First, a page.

Cam, whoaaaa Cam!
The first overall pick in the 2011 NFL Draft, Cam Newton has put up some fantastic numbers passing the football. And for good reason; the Panthers franchise quarterback has one of the more talented arms in the league. There isn't a throw Newton can't make.
We've seen Newton improve as a passer throughout his career, but still there are instances, some weeks more frequent than others, where Newton's game devolves into the unruly. To this day, the three-year pro has periodically struggled with overthrowing his receivers. Not by a small margin either.
The problem stems from Newton's footwork. Footwork is a fairly nebulous term when it comes to the fundamentals of quarterbacking. Specifically, the Auburn product's penchant to sail passes comes with his failure to get his front foot planted in the turf as he makes his throws. The front foot needs to be down as the quarterback goes through the throwing motion. A fraction of a second too late, and the throw is off.
Mechanically, in planting the front foot, the passer stabilizes his weight going into the pass, and can drive off of that foot, granting the quarterback more control, and power.
Here are two homogenous concepts that target the same receiver at a nearly identical depth; the first, from Week 1 versus Seattle, the second, Week 15 against the Jets.
The Panthers run 4-verts against Seattle's combo coverage. Seattle runs Cover 3 to the right half of the field. The numbers, three receivers versus two defensive backs, give Carolina the advantage. Brandon LaFell has the opening, and Newton sees him. Cam doesn't get his front foot planted until the ball comes out of his hand, thus the ball sails over LaFell's head.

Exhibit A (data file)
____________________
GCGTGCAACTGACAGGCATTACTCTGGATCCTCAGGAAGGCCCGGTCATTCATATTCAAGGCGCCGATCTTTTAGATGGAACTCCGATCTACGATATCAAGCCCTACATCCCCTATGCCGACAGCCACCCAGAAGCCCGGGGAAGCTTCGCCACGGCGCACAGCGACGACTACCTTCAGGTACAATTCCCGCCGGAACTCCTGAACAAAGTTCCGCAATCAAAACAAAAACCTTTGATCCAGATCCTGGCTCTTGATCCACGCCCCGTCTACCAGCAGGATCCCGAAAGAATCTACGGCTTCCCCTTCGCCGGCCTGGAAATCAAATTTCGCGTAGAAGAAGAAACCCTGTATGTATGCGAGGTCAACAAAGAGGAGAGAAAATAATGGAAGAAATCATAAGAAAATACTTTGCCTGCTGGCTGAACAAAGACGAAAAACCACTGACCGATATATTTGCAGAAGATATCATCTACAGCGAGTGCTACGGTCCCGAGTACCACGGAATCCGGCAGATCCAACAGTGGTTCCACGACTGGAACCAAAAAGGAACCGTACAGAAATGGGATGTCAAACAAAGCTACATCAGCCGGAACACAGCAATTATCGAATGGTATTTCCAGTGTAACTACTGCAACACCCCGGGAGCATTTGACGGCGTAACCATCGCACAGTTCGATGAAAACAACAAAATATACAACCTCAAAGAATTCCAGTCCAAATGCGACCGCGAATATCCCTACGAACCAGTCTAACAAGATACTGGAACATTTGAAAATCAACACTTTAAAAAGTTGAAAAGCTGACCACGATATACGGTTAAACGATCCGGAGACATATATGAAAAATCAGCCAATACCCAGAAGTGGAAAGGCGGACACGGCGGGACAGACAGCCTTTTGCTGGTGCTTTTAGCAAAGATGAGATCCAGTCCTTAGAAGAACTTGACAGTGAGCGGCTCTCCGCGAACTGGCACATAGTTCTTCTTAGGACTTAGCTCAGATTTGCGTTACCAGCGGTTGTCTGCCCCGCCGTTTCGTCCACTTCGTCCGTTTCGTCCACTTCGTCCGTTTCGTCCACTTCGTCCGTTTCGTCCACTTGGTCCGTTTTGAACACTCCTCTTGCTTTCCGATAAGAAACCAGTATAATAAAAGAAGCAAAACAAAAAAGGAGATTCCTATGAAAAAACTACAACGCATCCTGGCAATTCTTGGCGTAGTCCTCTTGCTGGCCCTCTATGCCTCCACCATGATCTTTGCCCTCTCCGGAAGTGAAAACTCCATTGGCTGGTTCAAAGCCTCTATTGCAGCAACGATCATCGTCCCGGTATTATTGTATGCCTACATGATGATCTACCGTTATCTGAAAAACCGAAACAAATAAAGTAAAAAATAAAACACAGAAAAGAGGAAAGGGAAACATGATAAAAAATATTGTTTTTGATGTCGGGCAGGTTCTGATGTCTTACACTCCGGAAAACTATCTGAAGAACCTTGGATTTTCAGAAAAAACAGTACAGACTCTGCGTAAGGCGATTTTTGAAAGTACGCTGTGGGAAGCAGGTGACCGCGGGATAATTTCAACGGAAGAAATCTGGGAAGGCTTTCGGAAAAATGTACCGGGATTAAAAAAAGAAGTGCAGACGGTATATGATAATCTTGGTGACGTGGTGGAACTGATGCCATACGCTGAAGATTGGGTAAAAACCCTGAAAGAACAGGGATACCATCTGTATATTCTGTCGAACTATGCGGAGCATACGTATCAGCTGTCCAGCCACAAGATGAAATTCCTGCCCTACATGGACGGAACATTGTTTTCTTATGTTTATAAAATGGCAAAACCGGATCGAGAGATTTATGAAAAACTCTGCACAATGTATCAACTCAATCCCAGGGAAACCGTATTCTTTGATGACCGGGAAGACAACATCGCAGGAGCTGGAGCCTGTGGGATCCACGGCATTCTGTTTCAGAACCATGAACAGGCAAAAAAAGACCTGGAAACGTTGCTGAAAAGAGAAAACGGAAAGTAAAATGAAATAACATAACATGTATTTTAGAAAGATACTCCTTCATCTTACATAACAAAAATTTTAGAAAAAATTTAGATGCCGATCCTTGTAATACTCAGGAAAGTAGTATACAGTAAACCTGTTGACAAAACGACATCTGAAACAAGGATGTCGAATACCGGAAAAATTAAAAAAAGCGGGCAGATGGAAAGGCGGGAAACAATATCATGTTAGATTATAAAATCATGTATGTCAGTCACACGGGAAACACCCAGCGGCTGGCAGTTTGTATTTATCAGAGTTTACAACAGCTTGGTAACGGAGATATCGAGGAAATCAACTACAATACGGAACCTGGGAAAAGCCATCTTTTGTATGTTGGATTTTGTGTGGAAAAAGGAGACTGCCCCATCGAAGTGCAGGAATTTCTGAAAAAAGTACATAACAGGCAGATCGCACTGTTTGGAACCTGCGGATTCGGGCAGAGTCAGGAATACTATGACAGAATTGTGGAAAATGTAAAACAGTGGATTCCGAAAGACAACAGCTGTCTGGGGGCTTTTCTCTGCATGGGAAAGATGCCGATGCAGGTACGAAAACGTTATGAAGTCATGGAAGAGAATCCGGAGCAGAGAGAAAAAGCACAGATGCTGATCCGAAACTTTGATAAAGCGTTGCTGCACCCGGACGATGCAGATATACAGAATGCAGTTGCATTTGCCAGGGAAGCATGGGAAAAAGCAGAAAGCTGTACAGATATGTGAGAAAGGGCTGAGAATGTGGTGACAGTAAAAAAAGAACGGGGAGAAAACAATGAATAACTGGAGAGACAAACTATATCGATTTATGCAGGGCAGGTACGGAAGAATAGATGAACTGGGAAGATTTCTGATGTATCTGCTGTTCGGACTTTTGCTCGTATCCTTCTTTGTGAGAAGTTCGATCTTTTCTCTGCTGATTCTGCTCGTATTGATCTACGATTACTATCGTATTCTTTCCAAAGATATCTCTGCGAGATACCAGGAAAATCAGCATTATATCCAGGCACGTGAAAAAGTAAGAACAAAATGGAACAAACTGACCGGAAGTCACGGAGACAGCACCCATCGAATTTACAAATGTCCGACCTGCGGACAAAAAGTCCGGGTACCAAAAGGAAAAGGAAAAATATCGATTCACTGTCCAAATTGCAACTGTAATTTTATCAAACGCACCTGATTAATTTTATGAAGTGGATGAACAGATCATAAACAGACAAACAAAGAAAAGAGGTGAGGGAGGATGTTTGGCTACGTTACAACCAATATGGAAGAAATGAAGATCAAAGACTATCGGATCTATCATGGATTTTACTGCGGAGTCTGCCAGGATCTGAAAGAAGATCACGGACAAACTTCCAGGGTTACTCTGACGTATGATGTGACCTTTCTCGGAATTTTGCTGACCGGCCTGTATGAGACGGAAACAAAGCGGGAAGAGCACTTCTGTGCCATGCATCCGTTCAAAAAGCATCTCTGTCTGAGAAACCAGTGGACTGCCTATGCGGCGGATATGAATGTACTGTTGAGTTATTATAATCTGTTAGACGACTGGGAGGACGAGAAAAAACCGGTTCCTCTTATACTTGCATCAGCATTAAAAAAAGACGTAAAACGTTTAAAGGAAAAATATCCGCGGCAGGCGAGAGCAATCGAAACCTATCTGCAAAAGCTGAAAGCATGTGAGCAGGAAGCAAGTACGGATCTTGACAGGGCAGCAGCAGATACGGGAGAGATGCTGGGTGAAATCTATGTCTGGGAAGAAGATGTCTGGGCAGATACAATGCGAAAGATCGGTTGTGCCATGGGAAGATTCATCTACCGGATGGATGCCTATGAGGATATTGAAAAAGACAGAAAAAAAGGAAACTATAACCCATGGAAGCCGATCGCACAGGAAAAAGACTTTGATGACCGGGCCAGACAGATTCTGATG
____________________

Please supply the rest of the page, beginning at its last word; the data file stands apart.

As Newton cocks his arm, only his toes are on the ground.
And as the ball comes out of his hand, Newton's foot isn't firmly planted in the turf. Therefore his weight is still shifting. The QB is pushing the football, rather than driving off of that front foot, diminishing his control over the throw.
Here's the same throw Week 15.
The Jets are in Tampa-2 coverage, with the Mike LB responsible for the deep middle of the field. Newton gets his front foot planted early, and drives the throw right into the shrinking window between the LB and the Safety. It's an impressive throw; basically a forty-yard line drive.
Newton gets his front foot planted as his arm comes back.
This should be something that Newton improves on as he gets more reps in game. There's the saying that Rome wasn't built in a day. Well, neither were Tom Brady/Peyton Manning. That's not to say Newton will evolve into a hall of fame signal caller, but there's no reason he won't improve as he gestates.